JACKSON, Miss. - Michelle Byrom, a Mississippi woman scheduled to be executed Thursday was granted a brief reprieve, reports Reuters. She was to become the first female prisoner executed in Mississippi in 70 years.
Byrom, 57, was convicted in the fatal shooting of her husband Edward Byrom Sr. in a 1999 murder-for-hire plot. Mississippi Attorney General Jim Hood had filed a motion to set the woman's execution for Thursday but was denied by the state Supreme Court, reports Reuters.
Byrom's attorneys hope the court will approve their motion to seek permission to file additional appeals in the case, according to the news agency. They say they have evidence that Byrom's son was actually responsible for the murder.
"We are cautiously optimistic," defense attorney David Voisin, who is consulting with Byrom's legal team, told Reuters. "It appears they are looking deeply into the issues raised."
The news agency reports that Byrom claims to have suffered years of emotional, physical and sexual abuse at the hands of her husband. She says she was in the hospital suffering from pneumonia on the day Edward Byrom Sr. died. She was still hospitalized when she confessed to the crime, which she now says was just to protect her son.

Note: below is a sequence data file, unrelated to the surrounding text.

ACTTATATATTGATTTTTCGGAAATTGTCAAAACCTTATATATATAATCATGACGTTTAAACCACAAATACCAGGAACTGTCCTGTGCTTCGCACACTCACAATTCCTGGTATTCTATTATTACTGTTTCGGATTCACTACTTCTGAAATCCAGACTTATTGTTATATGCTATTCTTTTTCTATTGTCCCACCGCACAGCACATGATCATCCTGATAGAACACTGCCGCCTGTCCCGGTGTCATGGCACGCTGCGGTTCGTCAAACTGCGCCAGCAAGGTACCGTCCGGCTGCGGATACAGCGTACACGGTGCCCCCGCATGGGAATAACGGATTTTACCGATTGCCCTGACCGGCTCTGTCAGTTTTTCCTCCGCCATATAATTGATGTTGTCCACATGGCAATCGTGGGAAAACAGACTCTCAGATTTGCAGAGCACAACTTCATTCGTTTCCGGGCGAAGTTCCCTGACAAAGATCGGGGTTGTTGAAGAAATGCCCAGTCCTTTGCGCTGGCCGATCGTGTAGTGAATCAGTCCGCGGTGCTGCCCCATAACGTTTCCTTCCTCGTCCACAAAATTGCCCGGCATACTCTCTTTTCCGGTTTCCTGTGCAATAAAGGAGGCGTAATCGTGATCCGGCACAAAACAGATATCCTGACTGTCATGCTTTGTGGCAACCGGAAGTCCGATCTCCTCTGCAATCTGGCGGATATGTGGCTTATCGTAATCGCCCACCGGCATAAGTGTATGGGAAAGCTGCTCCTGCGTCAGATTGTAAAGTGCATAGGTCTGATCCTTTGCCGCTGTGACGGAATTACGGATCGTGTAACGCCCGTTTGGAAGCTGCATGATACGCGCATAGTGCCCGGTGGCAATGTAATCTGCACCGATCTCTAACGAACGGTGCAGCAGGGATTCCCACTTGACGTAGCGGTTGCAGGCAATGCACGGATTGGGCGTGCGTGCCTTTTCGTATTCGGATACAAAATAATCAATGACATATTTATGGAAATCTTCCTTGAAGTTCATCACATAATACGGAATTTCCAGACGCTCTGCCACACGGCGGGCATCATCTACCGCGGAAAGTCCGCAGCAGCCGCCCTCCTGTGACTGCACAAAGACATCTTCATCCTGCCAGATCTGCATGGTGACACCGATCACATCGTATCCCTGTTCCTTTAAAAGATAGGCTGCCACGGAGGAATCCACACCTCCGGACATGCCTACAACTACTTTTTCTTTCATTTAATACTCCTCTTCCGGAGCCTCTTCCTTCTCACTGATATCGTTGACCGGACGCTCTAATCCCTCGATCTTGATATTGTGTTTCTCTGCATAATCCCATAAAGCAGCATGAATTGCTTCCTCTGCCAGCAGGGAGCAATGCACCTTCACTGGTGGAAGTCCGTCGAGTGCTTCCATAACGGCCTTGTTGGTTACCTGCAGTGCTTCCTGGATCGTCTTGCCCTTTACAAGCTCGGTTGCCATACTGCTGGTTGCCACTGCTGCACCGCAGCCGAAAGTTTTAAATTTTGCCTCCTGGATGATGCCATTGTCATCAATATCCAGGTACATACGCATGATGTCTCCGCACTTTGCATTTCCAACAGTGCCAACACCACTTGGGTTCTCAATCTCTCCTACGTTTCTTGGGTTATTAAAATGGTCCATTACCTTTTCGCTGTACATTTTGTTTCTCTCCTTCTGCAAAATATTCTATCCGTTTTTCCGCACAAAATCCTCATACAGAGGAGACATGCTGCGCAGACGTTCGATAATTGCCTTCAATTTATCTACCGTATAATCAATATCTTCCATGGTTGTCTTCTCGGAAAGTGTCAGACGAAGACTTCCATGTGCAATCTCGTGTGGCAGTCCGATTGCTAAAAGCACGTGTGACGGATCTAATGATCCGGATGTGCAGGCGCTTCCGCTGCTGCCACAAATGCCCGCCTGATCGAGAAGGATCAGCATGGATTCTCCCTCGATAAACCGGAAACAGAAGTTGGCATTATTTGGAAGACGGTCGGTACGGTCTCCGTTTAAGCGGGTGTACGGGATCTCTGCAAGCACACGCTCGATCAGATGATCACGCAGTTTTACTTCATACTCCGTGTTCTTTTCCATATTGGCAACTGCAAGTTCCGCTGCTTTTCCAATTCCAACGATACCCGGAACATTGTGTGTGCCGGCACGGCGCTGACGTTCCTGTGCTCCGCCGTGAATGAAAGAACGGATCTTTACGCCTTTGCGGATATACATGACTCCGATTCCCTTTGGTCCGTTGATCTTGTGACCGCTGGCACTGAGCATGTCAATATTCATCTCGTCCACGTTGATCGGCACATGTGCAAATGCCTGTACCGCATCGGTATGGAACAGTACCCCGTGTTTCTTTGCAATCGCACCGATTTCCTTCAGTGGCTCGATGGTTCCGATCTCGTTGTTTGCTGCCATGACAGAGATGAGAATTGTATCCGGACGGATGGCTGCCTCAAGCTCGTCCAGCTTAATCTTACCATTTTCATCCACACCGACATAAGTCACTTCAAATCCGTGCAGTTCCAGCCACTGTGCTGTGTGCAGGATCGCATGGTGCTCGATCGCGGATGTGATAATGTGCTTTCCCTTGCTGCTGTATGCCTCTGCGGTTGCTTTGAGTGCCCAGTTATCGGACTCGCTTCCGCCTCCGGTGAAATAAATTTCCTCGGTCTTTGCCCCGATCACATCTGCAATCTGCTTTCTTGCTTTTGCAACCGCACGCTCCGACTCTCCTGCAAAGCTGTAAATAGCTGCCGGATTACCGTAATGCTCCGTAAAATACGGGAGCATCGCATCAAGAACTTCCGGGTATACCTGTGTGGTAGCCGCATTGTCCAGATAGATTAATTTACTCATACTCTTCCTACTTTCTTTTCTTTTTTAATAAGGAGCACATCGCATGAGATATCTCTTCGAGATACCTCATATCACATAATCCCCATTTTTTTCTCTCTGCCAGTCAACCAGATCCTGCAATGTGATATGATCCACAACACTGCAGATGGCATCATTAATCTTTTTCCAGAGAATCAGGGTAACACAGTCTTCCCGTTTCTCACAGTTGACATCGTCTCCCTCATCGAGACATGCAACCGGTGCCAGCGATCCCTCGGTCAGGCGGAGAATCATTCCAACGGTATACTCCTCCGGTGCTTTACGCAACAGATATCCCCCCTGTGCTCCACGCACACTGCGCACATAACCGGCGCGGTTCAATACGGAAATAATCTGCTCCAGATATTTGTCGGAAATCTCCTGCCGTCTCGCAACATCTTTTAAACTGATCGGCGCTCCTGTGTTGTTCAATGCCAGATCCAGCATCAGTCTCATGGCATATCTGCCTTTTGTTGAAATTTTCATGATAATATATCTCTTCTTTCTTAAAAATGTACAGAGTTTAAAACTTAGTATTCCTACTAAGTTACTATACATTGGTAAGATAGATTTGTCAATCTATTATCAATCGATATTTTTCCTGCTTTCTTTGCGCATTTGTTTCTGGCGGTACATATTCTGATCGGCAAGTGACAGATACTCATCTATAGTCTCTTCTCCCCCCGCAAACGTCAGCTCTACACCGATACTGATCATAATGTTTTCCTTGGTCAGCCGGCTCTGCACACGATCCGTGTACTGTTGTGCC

According to Reuters, Edward Byrom Jr. testified against his mother in exchange for a lesser charge. Prosecutors argued his only role in the crime was to secure and dispose of the murder weapon and that his friend, Joey Gillis, was the man who pulled the trigger. Both men served time after pleading guilty and are now free.
"Michelle Byrom's case is really unusual. Someone else has confessed to [the murder] multiple times and that is specifically her son. And a lot of the questioning occurred while she was [very ill and on medication] in the hospital, specifically the incriminating statement," defense attorney Carrie Jourdan told CBS affiliate WCBI.
Prosecutors argued that the woman was responsible for the murder-for-hire scheme to collect insurance money, according to Reuters.
The defense claims to have letters that Edward Byrom Jr. wrote to his mother, confessing to the murder. However, Reuters reports that they were not allowed to present the letters during trial because they did not share them with the prosecution beforehand, said Voisin.
According to Reuters, one of the letters reads, in part: "I (Edward Byrom Jr.) walked about two steps in the door, and screamed, and shut my eyes, [and] when I heard him move, I started firing."
As her attorneys mull their options, a new execution date has yet to be set for Byrom.
Reuters reports that only 14 female inmates have been put to death in the United States since the practice was reinstated in 1976. Comparatively, about 1,400 men have been executed in that same span.